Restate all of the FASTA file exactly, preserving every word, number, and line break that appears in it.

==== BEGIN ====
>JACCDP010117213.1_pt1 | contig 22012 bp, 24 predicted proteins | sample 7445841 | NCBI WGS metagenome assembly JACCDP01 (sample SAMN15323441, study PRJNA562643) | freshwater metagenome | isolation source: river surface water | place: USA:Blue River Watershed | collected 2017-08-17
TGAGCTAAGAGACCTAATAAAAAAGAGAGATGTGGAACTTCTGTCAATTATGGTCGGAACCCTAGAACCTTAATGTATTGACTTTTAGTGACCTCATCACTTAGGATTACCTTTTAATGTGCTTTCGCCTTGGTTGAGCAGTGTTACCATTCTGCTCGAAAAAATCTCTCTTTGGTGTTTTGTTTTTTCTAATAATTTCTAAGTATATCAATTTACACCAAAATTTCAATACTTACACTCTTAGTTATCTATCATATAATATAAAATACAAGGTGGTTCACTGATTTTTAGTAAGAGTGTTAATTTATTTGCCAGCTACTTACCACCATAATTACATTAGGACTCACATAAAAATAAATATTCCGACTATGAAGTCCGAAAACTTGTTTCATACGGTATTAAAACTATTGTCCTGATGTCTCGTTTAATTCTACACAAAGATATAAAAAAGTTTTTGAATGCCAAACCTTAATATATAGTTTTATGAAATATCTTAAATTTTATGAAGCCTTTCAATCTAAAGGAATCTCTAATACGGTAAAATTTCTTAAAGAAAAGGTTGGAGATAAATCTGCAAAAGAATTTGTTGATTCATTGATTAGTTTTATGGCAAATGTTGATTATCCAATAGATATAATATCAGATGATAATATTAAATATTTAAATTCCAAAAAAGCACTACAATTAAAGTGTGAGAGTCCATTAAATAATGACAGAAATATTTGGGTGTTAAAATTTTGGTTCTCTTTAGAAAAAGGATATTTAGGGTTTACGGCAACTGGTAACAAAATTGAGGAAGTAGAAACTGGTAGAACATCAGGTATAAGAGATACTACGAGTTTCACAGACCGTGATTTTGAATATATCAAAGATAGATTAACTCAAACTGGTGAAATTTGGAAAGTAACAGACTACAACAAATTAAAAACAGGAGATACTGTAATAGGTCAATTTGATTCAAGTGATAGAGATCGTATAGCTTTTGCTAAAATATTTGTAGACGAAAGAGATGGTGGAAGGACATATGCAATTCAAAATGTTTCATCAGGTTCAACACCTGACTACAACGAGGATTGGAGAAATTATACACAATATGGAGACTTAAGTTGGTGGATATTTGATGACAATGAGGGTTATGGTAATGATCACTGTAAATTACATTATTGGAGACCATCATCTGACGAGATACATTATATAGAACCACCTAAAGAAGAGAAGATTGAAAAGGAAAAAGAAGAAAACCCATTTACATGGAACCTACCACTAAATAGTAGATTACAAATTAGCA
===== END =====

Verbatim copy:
>JACCDP010117213.1_pt1 | contig 22012 bp, 24 predicted proteins | sample 7445841 | NCBI WGS metagenome assembly JACCDP01 (sample SAMN15323441, study PRJNA562643) | freshwater metagenome | isolation source: river surface water | place: USA:Blue River Watershed | collected 2017-08-17
TGAGCTAAGAGACCTAATAAAAAAGAGAGATGTGGAACTTCTGTCAATTATGGTCGGAACCCTAGAACCTTAATGTATTGACTTTTAGTGACCTCATCACTTAGGATTACCTTTTAATGTGCTTTCGCCTTGGTTGAGCAGTGTTACCATTCTGCTCGAAAAAATCTCTCTTTGGTGTTTTGTTTTTTCTAATAATTTCTAAGTATATCAATTTACACCAAAATTTCAATACTTACACTCTTAGTTATCTATCATATAATATAAAATACAAGGTGGTTCACTGATTTTTAGTAAGAGTGTTAATTTATTTGCCAGCTACTTACCACCATAATTACATTAGGACTCACATAAAAATAAATATTCCGACTATGAAGTCCGAAAACTTGTTTCATACGGTATTAAAACTATTGTCCTGATGTCTCGTTTAATTCTACACAAAGATATAAAAAAGTTTTTGAATGCCAAACCTTAATATATAGTTTTATGAAATATCTTAAATTTTATGAAGCCTTTCAATCTAAAGGAATCTCTAATACGGTAAAATTTCTTAAAGAAAAGGTTGGAGATAAATCTGCAAAAGAATTTGTTGATTCATTGATTAGTTTTATGGCAAATGTTGATTATCCAATAGATATAATATCAGATGATAATATTAAATATTTAAATTCCAAAAAAGCACTACAATTAAAGTGTGAGAGTCCATTAAATAATGACAGAAATATTTGGGTGTTAAAATTTTGGTTCTCTTTAGAAAAAGGATATTTAGGGTTTACGGCAACTGGTAACAAAATTGAGGAAGTAGAAACTGGTAGAACATCAGGTATAAGAGATACTACGAGTTTCACAGACCGTGATTTTGAATATATCAAAGATAGATTAACTCAAACTGGTGAAATTTGGAAAGTAACAGACTACAACAAATTAAAAACAGGAGATACTGTAATAGGTCAATTTGATTCAAGTGATAGAGATCGTATAGCTTTTGCTAAAATATTTGTAGACGAAAGAGATGGTGGAAGGACATATGCAATTCAAAATGTTTCATCAGGTTCAACACCTGACTACAACGAGGATTGGAGAAATTATACACAATATGGAGACTTAAGTTGGTGGATATTTGATGACAATGAGGGTTATGGTAATGATCACTGTAAATTACATTATTGGAGACCATCATCTGACGAGATACATTATATAGAACCACCTAAAGAAGAGAAGATTGAAAAGGAAAAAGAAGAAAACCCATTTACATGGAACCTACCACTAAATAGTAGATTACAAATTAGCA